Unfortunately, the Trump administration is bowing to the old special-interest line that the United States must choose economic competitiveness over environmental protection even though history says otherwise.
During the EPA’s 46 years, the United States experienced record growth while curtailing pollution. For every dollar spent on lifesaving regulations, we’ve seen up to $9 in health benefits — a boon for economic welfare. Conventional air pollutants have been reduced by 70 percent, while our economy grew by about 250 percent. By 2008, the environmental technologies and services industry supported 1.7 million jobs and generated $300 billion in revenue. That year, the industry exported goods and services worth $44 billion, topping U.S. sectors like plastics and rubber products. During the Obama administration, we set a course with the auto industry to double fuel efficiency and prevent millions of tons of carbon pollution. Today, the industry is thriving.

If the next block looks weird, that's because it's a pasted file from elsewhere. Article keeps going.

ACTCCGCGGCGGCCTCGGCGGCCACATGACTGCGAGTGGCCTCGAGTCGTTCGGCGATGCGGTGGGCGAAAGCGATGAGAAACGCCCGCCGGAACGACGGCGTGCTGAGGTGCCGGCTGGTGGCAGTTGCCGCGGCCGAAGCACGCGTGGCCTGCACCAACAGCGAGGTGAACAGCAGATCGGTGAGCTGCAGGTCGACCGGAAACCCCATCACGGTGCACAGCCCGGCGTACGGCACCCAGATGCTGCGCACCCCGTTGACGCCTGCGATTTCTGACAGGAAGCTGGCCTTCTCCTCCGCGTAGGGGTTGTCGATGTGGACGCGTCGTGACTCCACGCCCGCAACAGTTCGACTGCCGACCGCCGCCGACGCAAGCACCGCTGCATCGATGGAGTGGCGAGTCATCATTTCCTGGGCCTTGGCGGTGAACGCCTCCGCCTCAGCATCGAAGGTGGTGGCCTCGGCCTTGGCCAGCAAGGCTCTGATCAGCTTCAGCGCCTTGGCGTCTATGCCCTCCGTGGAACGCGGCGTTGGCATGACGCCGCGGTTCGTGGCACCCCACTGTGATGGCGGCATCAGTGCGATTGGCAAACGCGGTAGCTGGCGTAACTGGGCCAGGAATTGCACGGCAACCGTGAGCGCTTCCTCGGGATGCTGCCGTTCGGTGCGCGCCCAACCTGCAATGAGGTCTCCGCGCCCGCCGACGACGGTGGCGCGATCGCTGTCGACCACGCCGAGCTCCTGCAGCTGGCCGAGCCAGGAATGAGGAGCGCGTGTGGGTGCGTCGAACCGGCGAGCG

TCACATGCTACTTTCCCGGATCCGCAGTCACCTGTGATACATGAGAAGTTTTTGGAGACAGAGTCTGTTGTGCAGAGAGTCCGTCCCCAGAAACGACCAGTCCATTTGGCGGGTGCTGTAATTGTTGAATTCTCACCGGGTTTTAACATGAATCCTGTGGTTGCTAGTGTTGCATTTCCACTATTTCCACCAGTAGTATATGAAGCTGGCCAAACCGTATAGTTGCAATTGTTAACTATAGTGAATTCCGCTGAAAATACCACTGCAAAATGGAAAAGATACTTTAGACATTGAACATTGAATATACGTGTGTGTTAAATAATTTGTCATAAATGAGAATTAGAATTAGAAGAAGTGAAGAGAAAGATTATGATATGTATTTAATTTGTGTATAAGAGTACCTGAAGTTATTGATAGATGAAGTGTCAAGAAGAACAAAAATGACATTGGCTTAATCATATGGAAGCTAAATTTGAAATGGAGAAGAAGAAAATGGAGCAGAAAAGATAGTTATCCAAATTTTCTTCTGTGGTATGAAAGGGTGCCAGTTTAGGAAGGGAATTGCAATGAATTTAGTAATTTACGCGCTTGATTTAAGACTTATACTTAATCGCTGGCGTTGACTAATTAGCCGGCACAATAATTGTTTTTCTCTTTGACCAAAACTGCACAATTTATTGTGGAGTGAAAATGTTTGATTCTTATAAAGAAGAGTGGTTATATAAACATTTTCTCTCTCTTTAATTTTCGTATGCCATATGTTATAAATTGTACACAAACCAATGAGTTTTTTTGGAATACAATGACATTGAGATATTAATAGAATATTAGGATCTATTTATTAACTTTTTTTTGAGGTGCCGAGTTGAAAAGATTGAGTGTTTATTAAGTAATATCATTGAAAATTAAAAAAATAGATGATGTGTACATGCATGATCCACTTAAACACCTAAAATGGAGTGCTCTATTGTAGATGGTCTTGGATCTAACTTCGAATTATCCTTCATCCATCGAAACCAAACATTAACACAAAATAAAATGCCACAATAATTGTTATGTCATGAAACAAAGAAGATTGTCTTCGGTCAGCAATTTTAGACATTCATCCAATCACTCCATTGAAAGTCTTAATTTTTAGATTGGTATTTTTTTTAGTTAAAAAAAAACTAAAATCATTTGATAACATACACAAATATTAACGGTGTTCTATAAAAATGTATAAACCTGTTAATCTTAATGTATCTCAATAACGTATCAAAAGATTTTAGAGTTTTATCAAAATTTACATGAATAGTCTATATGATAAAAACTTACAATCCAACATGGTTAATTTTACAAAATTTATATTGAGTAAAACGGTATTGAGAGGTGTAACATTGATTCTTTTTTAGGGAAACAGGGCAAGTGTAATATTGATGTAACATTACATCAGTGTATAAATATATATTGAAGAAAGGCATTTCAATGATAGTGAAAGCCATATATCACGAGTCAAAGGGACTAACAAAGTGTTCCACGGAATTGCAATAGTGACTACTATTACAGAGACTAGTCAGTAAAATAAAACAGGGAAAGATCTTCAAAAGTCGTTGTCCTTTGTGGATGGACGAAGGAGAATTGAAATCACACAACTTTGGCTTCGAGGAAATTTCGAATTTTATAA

Bullish environmental leadership and climate action are not costs; they’re investments.
My rating: 2 of 5 stars
Case & Deaton were alarmed by numbers related to the opioid epidemic and further researched showed a rise in white middle class mortality in the United States after a century of decline and with no corresponding rise in comparable nations. What to explain this?
They conclude a loss of a way-of-life that brought meaning and economic stability.
And for them the primary cause is neither globalization or inequality, though those are both part of the narrative, but the American health care system.
The book concludes with their ideas on what we need to do.
The analysis is interesting and persuasive. I scored the book lower because it's not really an enjoyable read. It also seemed longer than necessary.
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